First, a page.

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1

She is only 10 years old. There is nothing "only" about being 10. It wasn't when we were that age, and it certainly isn't today when kids get into "that age" sooner than they ever did. Besides, "10" is just a number anyway -- my own girl, at 10, is basically at the same stage physically that her mother was at the age of 14, and that is not ...


2

Since you are obviously concerned about your daughter the first thing you need to do before deciding any actions to take is find out a little more about the boy. This might be tricky because if she feels you violated her privacy in any way you will be very unlikely to get any cooperation, same for if she feels you are pressing her too hard. Talk to her ...


4

I hope you did not give her the impression that her diary was private because if you did, then you will do real damage to her trust in you if you let her know that you read her diary. This is the most important thing to take away from this situation in my opinion. Trust is easily lost and regained with great difficulty. She might even start thinking its okay ...


4

Well think back to when you had your first love. I hardly think discipline is the correct form of action, it sends the signal that love is a bad thing and I'm pretty sure that's not what you want to do. I understand that you as a parent want to protect your child however too much protection isn't really helping as it shelters your child from what the ...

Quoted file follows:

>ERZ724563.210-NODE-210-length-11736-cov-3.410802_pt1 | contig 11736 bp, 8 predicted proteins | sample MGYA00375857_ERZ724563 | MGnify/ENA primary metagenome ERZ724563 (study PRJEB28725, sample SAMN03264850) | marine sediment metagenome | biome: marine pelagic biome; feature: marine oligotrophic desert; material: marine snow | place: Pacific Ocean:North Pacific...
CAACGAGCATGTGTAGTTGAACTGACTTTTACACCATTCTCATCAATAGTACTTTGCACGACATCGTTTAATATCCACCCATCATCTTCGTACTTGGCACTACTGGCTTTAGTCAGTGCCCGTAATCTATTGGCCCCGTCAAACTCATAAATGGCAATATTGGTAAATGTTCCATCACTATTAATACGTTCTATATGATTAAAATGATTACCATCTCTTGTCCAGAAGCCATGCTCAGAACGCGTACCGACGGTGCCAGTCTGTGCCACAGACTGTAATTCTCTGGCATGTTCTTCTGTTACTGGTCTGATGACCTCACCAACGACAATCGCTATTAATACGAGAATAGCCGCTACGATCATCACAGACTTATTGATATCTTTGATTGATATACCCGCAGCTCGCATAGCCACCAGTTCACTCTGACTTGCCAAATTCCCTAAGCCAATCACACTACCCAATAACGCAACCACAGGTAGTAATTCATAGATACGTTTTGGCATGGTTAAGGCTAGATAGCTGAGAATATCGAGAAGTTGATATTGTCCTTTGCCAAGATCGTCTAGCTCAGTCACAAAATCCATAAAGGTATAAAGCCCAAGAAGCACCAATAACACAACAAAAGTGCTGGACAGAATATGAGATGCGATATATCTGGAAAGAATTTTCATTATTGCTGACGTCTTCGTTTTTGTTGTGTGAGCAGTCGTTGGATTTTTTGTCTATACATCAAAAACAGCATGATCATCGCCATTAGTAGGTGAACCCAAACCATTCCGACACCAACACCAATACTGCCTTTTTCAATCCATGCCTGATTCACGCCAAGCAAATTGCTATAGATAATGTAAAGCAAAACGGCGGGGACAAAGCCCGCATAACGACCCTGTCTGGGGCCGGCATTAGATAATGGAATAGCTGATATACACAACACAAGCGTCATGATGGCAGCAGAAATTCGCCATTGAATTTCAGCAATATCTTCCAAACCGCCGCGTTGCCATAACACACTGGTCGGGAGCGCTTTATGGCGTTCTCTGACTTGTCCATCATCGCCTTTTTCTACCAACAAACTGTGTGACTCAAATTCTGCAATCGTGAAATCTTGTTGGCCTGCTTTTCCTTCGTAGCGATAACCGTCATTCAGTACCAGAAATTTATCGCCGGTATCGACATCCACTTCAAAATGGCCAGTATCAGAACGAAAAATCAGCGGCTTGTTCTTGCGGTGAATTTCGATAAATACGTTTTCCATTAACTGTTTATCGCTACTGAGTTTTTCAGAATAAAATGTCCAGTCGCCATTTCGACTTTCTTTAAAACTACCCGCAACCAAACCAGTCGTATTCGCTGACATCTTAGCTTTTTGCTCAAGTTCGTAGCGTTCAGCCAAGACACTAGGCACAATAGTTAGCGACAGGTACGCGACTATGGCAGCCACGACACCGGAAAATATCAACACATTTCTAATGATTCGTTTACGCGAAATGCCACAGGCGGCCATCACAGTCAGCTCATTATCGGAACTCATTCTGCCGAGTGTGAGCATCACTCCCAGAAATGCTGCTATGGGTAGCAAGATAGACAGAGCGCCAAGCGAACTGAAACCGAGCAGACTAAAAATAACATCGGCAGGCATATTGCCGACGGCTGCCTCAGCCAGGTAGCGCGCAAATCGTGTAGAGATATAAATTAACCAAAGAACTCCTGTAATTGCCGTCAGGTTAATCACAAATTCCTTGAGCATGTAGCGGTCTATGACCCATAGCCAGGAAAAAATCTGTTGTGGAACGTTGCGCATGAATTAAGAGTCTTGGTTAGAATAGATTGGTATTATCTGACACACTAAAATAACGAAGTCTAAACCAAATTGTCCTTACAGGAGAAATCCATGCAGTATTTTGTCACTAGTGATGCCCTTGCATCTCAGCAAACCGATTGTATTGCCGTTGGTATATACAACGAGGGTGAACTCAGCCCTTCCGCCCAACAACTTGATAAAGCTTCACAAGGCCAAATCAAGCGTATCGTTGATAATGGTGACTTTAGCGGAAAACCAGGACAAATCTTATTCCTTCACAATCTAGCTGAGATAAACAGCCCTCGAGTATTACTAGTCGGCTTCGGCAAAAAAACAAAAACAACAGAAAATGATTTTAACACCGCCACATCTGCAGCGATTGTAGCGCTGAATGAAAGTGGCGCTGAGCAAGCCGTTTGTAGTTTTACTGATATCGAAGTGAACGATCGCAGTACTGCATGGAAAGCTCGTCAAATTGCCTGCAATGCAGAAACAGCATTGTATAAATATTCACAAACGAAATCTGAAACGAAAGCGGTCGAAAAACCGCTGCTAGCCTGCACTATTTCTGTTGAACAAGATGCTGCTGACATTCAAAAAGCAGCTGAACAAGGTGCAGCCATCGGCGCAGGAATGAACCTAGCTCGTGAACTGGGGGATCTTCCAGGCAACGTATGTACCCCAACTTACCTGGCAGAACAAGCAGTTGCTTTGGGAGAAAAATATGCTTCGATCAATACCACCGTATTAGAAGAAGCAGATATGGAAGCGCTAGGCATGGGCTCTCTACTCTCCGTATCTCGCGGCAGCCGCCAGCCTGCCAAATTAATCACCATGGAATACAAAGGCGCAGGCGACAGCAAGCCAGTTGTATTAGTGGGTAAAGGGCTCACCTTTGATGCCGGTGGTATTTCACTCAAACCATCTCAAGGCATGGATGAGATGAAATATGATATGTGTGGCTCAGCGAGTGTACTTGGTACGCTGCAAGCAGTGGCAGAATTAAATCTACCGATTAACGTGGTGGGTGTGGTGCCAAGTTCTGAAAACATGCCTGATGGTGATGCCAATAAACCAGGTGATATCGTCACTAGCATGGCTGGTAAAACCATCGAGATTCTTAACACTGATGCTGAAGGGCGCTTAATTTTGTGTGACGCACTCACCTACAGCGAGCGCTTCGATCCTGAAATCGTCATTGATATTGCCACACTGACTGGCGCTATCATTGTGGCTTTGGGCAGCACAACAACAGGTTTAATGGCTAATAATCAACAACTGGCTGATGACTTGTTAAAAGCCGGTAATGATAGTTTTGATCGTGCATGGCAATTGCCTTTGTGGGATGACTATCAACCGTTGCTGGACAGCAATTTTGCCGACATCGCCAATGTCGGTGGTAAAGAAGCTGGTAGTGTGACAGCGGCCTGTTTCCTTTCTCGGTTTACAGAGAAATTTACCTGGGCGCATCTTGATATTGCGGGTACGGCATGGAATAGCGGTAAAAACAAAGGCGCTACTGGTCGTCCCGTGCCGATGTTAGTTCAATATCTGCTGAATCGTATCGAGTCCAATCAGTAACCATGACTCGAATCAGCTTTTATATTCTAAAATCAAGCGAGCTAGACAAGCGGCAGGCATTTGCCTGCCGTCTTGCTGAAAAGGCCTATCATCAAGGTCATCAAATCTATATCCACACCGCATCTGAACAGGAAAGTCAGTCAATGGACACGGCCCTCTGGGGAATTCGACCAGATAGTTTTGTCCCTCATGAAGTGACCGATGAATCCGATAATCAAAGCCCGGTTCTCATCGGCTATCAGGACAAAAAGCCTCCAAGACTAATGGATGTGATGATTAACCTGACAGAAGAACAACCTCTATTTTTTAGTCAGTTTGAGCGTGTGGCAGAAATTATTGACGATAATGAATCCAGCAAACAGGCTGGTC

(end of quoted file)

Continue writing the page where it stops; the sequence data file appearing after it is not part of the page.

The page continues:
1

Best way is to tell the truth, but in a way that she can listen to a story, where someone else learns to love or falls in love.


-12

Why are people going bonkers about a parent reading a TEN YEAR OLDS DIARY. Privacy? No honey, A ten year old doesn't have privacy at least not in the absolute sense. That will come when she's sixteen or so. Of course maybe she's super-mature and has the mental age of a 21 year old. In that case the dairy is likely just bait or a false lead to see if ...


-1

You have to deal with it smartly and make it a win-win situation. First of all don't feel bad about people telling you that reading that diary without her "permission" was wrong. Parents have super-admin rights and whatever they do they do with the good-will of their children in mind. Just as a super-admin does everything in the interest of the system. At ...


39

How do I deal with the situation? How do I discipline her? I think a lot of people are equating "discipline" to "punishment", when that isn't necessarily the case. Unfortunately your question doesn't tell us much about your values or parenting style, so I can only provide a few comments and possible directions you might go in. Summary She doesn't ...


5

Getting a crush on a boy at ten years old is really normal and reasonable and nothing to worry about. I had my first crush (on my big sister's boyfriend, I might add!), when I was only six years old! At that age, it is kind-of hero-worship and it is really good for kids to "practise" emotional attachments and social interactions. I think it is unlikely that ...